Queens bound

I do not remember the name of the play, the theatre in which it was performed, the identity of the actors nor what the play was about. I do recall it was a Saturday night performance and the theater was somewhere on 47th Street near 8th Avenue. It may well be the events that followed having left the theatre were more dramatic that it overshadowed the memory of the play itself. My wife and I walked to the 50th Street IND subway station and boarded the E train to Queens. The train was crowded and more so after having made stops at the 7th and 5th Avenue stations so that when it reached the next stop at Lexington Avenue, it was standing room only. At Lexington Avenue two young women, White, attractive, dressed nicely, pushed their way into the car and positioned themselves in front of a seated middle-aged couple who appeared to be of Filipino origin. To the left of the seated woman was a space of about six inches not enough room for another person. The doors closed as a P.A. voice announced the next stop as 23rd St-Ely Avenue. As the train hurtled through the tunnel to Queens one of the young women loudly said to the other:

“You see, this is what I have been saying.” Then looking at the seated couple continued, “They come into this country illegally. They have jobs but pretend not to and collect welfare. We pay our taxes, and they pay nothing. We pay for their children in school, give them medical care and get nothing in return except crime. That’s right lady –” staring at the seated woman, “I am talking about you. You are spread out when it is I who should be sitting and you standing. I bet you are here illegally. Show me your green card.”

A woman seated near the couple shouted at the young woman, “Who do you think you are? Shut up and leave these people alone.” A young man hearing this outburst and thinking the young woman was being harassed came over to ask if she needed help. The woman who had spoken up said, “The only help that jackass needs is a bar of soap in her ugly mouth.” A man seated on the other side of the train shouted, “She is right. In America everybody is an immigrant including my great grandfather who helped build this subway.” An African American woman yelled, “My ancestors came here on a slave ship without any papers. I guess that made them illegal. Shall I give you my seat?”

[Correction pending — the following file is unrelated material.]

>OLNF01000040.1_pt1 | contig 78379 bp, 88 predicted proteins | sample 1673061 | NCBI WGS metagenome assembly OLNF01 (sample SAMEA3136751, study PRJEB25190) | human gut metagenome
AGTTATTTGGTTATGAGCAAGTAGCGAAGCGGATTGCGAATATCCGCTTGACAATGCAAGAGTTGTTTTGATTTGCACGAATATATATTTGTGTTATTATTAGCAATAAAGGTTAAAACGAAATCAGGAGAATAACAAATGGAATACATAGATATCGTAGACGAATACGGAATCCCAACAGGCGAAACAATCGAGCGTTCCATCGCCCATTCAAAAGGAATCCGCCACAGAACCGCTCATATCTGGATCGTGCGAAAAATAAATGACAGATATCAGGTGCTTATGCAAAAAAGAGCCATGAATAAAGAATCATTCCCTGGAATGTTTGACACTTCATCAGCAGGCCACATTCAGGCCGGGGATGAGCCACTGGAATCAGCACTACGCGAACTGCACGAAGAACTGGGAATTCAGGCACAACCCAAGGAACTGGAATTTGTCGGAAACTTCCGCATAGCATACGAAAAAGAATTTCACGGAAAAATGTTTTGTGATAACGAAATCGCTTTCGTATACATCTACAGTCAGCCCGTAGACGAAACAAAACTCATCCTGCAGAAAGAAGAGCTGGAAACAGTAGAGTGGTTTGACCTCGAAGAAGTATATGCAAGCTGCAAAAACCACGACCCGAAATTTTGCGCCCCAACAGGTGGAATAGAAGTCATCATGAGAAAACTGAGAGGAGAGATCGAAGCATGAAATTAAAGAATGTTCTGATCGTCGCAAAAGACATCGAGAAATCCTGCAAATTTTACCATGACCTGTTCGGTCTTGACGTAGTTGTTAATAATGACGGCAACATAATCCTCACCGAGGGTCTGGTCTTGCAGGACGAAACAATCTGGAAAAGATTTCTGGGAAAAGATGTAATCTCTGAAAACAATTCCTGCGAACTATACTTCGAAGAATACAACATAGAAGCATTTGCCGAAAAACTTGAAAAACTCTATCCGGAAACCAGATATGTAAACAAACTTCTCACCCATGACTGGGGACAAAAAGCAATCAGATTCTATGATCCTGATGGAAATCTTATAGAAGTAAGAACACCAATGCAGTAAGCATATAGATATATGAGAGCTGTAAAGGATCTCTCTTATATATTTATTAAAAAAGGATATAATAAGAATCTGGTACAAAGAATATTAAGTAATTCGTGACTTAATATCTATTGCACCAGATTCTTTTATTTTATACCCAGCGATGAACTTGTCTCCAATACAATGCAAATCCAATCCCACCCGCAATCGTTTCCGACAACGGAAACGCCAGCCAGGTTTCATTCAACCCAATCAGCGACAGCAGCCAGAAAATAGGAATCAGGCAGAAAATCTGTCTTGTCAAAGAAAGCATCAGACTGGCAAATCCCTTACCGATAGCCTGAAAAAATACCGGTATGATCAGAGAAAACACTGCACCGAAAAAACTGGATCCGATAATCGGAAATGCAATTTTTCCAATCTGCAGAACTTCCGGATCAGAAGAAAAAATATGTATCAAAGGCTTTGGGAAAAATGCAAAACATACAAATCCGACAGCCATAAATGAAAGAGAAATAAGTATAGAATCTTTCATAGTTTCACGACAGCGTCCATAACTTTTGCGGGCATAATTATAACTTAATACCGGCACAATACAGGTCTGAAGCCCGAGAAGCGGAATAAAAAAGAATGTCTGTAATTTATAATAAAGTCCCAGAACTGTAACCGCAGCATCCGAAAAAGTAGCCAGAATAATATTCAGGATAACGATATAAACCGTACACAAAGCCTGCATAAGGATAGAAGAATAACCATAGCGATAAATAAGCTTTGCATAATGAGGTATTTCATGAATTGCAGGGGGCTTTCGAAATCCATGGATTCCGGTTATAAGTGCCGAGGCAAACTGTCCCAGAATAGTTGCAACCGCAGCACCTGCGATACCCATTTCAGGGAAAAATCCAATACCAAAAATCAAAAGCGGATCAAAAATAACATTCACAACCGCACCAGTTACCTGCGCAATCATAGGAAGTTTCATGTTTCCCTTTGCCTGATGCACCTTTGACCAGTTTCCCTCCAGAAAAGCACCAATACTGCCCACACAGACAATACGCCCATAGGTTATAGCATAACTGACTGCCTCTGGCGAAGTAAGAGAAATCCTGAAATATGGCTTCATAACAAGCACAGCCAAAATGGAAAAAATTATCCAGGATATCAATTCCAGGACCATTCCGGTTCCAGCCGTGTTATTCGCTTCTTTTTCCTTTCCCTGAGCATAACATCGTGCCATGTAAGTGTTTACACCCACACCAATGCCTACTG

The macho man realizing he was backing the wrong horse quickly retreated. A voice on the P.A. system announced the train was approaching 23rd Street-Ely Avenue. The seated couple quickly got up, tears streaming down the woman’s face and headed towards the door. A man jumped up and said: 

“Please don’t go. If you do, that fool will think she was right. It is those fools who should go. They don’t belong with decent people.” Other people shouted at the young women to get off the train and it became a chorus. The train stopped at 23rd Street-Ely Avenue and by that time everybody was shouting at the young women to leave. The doors opened and the young women ran from the train. There was a thunderous applause as the couple quietly sat down on their seats. The doors closed and the train moved forward. Not a word was said. You could hear a pin drop. People did not speak to each other, and some resumed reading their newspapers. It was as though a tornado ripped through the train, dislodging all that was ugly and filthy, but leaving fully intact all that was good and decent. Everybody in the car knew it and words were not necessary.

Manhattan bound

An E train left the Jamaica Center station heading to Manhattan. Waiting for the train at the Union Turnpike Station were a young White couple, an elderly White woman, my wife, and me. The train stopped, the doors opened, and we all stepped in. My wife and I sat down on the small two seat bench in the forward section of the car, the elderly woman on the opposite bench and the young couple on one of the long benches next to an African American man already seated there. He appeared to be in fifties, small and thin, with a thin mustache and with a Rastafarian hair comb, many curls dangling around his shoulders. The doors closed and he began a lighthearted but animated conversation with the young White couple. The train proceeded towards Manhattan and since it was an express, it made few stops until it reached Roosevelt Avenue, by which time all seats were taken and there was only standing room. The train came to a stop, the doors opened, and four young men entered. They were about 17 or 18 years old, and each carried a skateboard, so it appeared they were together and going to some sort of a skateboard activity in Manhattan. One young man was White, one Asian, and the other two African American. They were all dressed decently and since there were no seats, they congregated in the forward section of the car where the White people described above were seated. As the train sped on its way to Manhattan, one of the African American youths looking at a text message on his cell phone, turned to his friends and in a loud voice uttered a litany of sexual profanity. This continued for several minutes, with the White people close by remaining silent but with a glance suggesting someone should say something. It turned out to be unnecessary because the African American man with the Rastafarian hair comb suddenly got up, walked a few steps over to young man, positioned his face a few inches away and in a loud voice shouted: